Care to learn what I thought of recent issues of Death of Love, The Flash and Youngblood, as well as a new Iron Man one-shot? Well, here you go then…
by Justin Jordan & Donal Delay
I rather enjoyed the first issue of this over-the-top story about how love “works,” and I was eager to see how the story would evolve and develop going forward. Here, writer Justin Jordan spells out the premise of Cupidae and the role they play in people falling in love. What’s really great about the exploration of these little flying love fairies is how completely contrary their personalities are to their purpose. Jordan writes them as though they’re the little devils perched on the shoulders of Garth Ennis and Warren Ellis when they have to script particularly foul snippets of dialogue. Jordan crafts them as living contradictions, mean little bastards who spend their days spreading true love. Where this comic gives me pause the how the writer further reinforces the notion that his central character’s failure to find love actually appears to be the universe plotting against him. Seemingly, he’s absolved of his shortcomings because his paranoia about his inability to connect with the object of his affection really has nothing to do with him. It’s an uncomfortable idea, but I remain intrigued and want to see if Jordan will still pivot and take his protagonist and audience in a more heartening direction.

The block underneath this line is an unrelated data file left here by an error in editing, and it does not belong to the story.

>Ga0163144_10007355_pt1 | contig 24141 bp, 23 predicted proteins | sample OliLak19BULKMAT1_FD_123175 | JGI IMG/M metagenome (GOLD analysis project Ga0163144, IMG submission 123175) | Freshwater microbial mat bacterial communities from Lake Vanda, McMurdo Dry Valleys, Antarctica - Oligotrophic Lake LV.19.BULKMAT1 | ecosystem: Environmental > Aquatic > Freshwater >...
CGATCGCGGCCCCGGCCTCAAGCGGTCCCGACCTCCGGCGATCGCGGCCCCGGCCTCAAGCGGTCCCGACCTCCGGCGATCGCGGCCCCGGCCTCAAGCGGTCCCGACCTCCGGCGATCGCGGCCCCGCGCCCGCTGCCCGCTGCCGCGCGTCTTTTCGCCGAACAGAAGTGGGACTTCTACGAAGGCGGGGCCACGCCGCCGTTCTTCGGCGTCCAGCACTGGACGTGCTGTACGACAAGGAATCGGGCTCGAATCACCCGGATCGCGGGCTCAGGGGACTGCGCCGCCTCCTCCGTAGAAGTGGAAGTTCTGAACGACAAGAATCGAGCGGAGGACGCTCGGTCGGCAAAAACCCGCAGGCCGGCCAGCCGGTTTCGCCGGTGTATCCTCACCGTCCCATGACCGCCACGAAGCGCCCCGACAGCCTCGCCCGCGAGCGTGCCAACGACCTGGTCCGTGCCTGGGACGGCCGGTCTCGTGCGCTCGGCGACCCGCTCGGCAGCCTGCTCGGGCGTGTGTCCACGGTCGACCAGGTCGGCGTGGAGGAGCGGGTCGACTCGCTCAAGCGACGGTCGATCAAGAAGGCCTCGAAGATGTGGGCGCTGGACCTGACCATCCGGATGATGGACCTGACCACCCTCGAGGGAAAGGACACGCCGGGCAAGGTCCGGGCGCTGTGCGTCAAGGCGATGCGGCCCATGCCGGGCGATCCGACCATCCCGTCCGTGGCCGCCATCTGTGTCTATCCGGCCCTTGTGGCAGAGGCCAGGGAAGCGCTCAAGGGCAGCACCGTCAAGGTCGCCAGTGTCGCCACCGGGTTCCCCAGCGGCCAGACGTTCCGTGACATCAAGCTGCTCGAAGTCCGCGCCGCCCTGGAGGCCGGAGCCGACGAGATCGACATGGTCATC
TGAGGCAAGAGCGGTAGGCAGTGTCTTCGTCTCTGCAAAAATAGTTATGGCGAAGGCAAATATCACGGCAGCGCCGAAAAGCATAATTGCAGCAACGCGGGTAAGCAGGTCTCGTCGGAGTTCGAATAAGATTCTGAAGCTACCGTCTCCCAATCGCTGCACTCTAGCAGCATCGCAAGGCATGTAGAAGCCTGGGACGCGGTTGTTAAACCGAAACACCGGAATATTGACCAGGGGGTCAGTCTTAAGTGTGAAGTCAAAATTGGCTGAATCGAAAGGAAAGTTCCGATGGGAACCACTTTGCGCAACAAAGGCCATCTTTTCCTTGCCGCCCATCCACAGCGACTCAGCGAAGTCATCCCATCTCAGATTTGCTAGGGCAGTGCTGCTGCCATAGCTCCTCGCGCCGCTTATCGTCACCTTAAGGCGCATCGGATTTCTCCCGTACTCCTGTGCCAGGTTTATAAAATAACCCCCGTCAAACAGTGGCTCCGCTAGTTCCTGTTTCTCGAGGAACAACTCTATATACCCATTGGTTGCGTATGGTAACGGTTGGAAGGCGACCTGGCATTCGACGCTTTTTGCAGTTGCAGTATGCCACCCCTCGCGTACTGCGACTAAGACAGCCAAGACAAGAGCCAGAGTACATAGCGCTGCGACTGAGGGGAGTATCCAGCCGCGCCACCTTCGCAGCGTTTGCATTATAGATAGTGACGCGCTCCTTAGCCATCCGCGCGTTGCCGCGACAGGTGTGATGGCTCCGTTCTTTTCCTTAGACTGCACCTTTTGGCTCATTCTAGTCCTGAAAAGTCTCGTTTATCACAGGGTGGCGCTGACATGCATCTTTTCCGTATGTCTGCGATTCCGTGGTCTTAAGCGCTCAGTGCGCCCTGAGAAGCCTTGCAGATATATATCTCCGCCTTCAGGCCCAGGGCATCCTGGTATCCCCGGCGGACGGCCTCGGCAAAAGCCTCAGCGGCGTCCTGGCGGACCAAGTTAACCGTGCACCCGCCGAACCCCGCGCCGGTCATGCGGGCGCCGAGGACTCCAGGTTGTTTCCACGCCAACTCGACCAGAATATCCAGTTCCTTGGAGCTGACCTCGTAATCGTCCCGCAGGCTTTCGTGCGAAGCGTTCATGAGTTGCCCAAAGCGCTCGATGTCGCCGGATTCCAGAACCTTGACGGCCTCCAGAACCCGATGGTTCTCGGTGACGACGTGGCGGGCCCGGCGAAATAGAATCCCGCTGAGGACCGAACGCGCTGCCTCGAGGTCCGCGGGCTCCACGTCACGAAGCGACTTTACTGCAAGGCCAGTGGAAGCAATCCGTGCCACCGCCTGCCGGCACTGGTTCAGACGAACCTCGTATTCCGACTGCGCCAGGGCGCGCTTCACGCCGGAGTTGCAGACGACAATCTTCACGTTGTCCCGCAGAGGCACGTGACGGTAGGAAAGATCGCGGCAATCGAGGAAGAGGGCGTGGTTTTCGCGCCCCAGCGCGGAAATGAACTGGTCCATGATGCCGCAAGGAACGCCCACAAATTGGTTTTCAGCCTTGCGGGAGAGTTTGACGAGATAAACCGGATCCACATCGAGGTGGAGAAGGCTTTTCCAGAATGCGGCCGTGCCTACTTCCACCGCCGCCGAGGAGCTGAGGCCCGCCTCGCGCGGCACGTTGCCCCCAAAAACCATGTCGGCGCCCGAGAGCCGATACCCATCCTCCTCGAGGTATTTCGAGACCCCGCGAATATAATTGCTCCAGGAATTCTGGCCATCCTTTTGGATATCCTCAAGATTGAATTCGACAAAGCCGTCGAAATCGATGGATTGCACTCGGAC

Delay’s exaggerated cartooning is ideal for this story. He manages to instill an incredibly harsh spirit in the faces of the Cupidae while still conveying the traditional, cute concept. His cartoony approach conveys the movement and chaos of the action-oriented Cupidae, and I was impressed with the level of detail he brought to bear, notably in the backgrounds and in the final page featuring a phalanx of cherubic maniacs. 7/10
by Joshua Williamson & Dan Panosian
I’m a big fan of the title character, and I’ve been eating up the twice-monthly issues. In recent months, though, I’ve noticed my enthusiasm has started to wane, and I think I’ve fallen into the trap of picking up this book because I like the idea of it instead of the storytelling found within. In the last couple of years, Williamson has expanded the Flash Family — both allies and the black sheep — and it seems to me it’s just too much. Godspeed. Negative Flash. Raijin. The purple-clad Flash was a complete question mark to me earlier in this story arc. I didn’t recall her introduction previously in the series and had no idea she’d joined the Justice League of China in The New Super-Man, as I don’t read that title. The inclusion of two Wally Wests in the DC Universe is incredibly convoluted and will be confusing to anyone who isn’t familiar with the publisher’s history and the current Flash TV show on the CW. I think what it was about this issue that really put me off, though, was the fact that Barry Allen is no longer the hero of his story. While writer Joshua Williamson tries to paint him as selfish in this script, it’s really how stupid he behaves here that irked me. There’s no good reason for Barry to ignore the Flash Facts in his face, that he’s being duped and used. It’s obvious, and should be so to everyone around him as well.